From class actions over flight cancellations to business disputes over pandemic-related disruptions and continued insolvency filings by distressed companies, experts predict a rise in litigation in 2021.
In the early days of the COVID-19 pandemic, courts across Canada effectively shut down, hearing only emergency matters. But as the months went on and the legal system was forced to adapt, courts shifted to virtual hearings and electronic filing of documents. In many provinces, long-planned but never-delivered digital upgrades were suddenly slapped into place and litigation started to return to something like normal.
Many businesses turned to private arbitration during the height of the COVID-19 shutdowns and court delays, and while that trend is likely to continue, lawyers say the courts will also be busy next year.
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“Given the anticipated economic challenges, we expect that 2021 will be a busy year for litigation and that many businesses will be forced to litigate business-critical disputes,” wrote the law firm Osler, Hoskin & Harcourt LLP in a year-end publication.
“The experience of 2020 has confirmed that, even if there are court closures and other shutdowns, litigation can still proceed effectively in a virtual setting to meet the needs of businesses in Canada.”
Osler noted that the pandemic has already led to dozens of class-action filings in Canada. Reidar Mogerman, a partner at Vancouver-based Camp Fiorante Matthews Mogerman LLP, says more such cases, where plaintiffs band together to allege mass wrongs were committed by one defendant, are on the horizon.
“COVID-related claims will be coming as the legal system tries to adjust to these massive shifts in our economy. Many of those shifts affect large groups of people,” said Mr. Mogerman, whose firm acts on behalf of plaintiffs in class actions. “Think of businesses that have common insurance policies, people whose travel was cancelled. Any large group of people that has a common story where there’s been a financial adjustment is going to think about a class action.”
He also points to a recent landmark settlement with Microsoft that his firm was involved in as a sign that interest in class actions is likely to grow. Camp Fiorante was one of three law firms that acted for plaintiffs over claims of price fixing related to the purchase of certain PC software products between 1998 and 2010.
The tech giant did not admit wrongdoing but will pay members of the class up to $517-million, or about $400-million after legal fees and expenses are deducted. Under the claims process that began in November, individual consumers who bought genuine Microsoft software, or a computer preloaded with it, can claim up to $250 without showing a receipt.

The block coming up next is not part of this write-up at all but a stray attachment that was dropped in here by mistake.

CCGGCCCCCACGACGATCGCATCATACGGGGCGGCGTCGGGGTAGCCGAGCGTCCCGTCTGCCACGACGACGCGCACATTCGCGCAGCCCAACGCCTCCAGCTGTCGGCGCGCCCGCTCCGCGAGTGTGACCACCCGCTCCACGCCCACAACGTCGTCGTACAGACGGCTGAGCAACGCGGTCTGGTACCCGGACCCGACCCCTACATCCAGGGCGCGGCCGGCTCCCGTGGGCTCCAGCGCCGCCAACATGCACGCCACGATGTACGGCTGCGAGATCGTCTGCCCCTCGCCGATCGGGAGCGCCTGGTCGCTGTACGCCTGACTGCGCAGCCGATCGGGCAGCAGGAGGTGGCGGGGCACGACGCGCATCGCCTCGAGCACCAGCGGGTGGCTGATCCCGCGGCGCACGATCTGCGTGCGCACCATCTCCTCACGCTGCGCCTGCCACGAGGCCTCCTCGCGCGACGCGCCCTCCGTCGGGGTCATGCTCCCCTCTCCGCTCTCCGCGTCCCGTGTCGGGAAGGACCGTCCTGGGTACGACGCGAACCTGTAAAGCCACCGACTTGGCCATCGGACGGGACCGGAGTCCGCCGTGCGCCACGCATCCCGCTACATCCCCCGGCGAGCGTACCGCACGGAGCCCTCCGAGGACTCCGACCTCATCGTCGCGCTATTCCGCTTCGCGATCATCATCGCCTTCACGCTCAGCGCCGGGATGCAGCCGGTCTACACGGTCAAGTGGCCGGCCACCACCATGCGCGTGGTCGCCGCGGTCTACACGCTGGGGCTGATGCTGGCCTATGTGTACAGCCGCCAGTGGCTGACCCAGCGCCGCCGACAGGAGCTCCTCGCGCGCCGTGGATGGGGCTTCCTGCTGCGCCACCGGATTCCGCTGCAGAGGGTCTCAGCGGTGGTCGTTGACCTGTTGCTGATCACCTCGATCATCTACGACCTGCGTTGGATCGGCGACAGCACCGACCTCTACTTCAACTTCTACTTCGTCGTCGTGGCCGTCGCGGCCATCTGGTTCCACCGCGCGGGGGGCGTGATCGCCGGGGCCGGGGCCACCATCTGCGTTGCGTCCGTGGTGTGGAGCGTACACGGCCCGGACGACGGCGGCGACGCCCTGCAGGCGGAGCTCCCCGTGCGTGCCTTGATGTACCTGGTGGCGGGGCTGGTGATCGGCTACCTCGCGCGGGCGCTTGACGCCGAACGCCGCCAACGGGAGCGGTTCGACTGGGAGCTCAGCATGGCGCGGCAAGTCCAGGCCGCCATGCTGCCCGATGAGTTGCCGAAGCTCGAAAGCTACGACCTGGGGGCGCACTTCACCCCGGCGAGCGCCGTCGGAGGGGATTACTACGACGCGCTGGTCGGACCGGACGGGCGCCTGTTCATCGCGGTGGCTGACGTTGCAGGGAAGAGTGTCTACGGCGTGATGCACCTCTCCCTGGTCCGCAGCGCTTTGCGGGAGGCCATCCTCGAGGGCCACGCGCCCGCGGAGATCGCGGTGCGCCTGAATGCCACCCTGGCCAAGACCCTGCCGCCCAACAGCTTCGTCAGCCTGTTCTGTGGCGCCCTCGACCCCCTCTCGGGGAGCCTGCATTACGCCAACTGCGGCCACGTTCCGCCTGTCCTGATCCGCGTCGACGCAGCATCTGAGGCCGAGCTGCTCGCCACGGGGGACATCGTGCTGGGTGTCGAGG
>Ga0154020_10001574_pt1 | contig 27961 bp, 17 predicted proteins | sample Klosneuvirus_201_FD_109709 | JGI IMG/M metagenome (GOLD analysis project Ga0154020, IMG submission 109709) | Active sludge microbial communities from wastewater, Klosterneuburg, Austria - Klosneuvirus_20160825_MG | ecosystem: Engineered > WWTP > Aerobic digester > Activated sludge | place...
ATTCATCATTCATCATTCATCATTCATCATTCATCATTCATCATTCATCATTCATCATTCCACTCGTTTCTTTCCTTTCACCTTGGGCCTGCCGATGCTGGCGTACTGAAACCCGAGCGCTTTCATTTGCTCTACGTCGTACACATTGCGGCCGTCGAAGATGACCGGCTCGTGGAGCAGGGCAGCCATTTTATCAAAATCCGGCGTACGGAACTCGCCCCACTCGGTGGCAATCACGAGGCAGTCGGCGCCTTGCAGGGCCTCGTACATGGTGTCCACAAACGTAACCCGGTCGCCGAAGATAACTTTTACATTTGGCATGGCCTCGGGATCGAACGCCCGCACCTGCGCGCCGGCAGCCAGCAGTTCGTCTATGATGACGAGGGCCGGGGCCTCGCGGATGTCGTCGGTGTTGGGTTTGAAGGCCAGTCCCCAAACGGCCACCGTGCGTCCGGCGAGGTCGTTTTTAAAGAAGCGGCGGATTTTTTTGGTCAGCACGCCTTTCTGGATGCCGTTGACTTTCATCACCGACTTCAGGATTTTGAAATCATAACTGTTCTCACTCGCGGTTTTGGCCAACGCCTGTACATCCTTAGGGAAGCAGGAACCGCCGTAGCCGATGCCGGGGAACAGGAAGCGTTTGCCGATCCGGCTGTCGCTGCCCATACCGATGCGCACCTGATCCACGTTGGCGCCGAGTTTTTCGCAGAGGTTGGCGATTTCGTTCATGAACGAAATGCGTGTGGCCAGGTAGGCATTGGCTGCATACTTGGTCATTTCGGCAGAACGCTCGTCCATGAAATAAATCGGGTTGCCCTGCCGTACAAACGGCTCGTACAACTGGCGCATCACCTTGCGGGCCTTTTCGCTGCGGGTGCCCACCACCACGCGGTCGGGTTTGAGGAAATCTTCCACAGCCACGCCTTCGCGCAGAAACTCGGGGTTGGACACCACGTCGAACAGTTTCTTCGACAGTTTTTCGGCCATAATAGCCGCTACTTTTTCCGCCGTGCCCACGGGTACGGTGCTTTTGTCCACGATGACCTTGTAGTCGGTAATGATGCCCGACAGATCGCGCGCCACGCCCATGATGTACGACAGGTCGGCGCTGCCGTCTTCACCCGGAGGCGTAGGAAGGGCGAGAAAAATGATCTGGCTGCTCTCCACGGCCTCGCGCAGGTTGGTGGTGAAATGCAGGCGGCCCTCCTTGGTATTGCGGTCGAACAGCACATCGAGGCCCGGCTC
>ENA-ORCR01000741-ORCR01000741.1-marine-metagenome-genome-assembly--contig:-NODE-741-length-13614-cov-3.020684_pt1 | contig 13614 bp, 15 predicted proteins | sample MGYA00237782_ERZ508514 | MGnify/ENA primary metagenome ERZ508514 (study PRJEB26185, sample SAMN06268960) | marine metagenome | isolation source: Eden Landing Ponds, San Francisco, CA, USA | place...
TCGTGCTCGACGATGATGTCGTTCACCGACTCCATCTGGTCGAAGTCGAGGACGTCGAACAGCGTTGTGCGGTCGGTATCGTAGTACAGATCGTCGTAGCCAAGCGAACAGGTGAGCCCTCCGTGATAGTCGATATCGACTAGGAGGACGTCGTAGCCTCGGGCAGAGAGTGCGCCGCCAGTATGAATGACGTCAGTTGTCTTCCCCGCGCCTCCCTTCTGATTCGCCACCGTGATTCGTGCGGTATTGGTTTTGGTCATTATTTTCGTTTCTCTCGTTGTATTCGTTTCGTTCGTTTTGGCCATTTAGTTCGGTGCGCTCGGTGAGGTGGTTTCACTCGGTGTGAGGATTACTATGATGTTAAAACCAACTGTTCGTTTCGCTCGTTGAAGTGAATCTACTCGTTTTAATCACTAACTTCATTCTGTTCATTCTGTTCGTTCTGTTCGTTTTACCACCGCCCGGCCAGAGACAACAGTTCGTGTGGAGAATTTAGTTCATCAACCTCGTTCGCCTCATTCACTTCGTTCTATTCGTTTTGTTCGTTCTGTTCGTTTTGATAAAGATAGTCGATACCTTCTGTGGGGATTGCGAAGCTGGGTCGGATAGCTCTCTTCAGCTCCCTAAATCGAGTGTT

“As a procedural vehicle, the class action allowed millions of Canadians to come together in a single action and pursue a case against Microsoft that ended in a significant settlement,” Mr. Mogerman said. “That historic experience, I think, has meant more and more people are aware of class actions, more and more lawyers are interested in bringing them.”
Securities class actions filed by investors in a company’s stock who allege violations of securities laws could also be on the rise. In a year-end outlook, the law firm Cassels Brock & Blackwell LLP points to the cannabis market as a flashpoint for such lawsuits in recent years, noting the widespread optimism and opportunities that came from the legalization of marijuana in 2018.
“Since that time, the industry has been subject to significant restrictions and oversight by securities regulators and licensing authorities. Consequently, the volatility of the market, along with the dashed dreams of many investors, has caught a number of industry players in a web of litigation,” the Cassels report said.
The firm predicts publicly traded cannabis companies “will continue to attract intense scrutiny from regulators and participants in the public markets.”
Another issue class-action lawyers will confront in 2021 is new legislation in Ontario that came into effect in October and provides for a more restrictive test for certifying a class action, a crucial preliminary step for a case to proceed.
“Ontario now stands out as having a different set of rules,” Mr. Mogerman said, predicting that more cases will now be filed in jurisdictions seen as more friendly to plaintiffs, such as British Columbia.
Finally, major Canadian corporations have largely avoided formal insolvency proceedings so far, owing in part to government aid such as wage subsidies and rent-relief programs as well as patience on the part of lenders. Still, formal insolvency proceedings under the Companies’ Creditors Arrangement Act (CCAA) were up almost 40 per cent in the first three quarters of 2020 as 68 businesses filed for protection.
That trend is likely to continue next year, according to Torys LLP, which wrote in a recent publication: “COVID-19 has precipitated the insolvency of some companies in precarious positions. As the pandemic continues, healthy businesses with stronger balance sheets may also be forced to resort to CCAA protection.”
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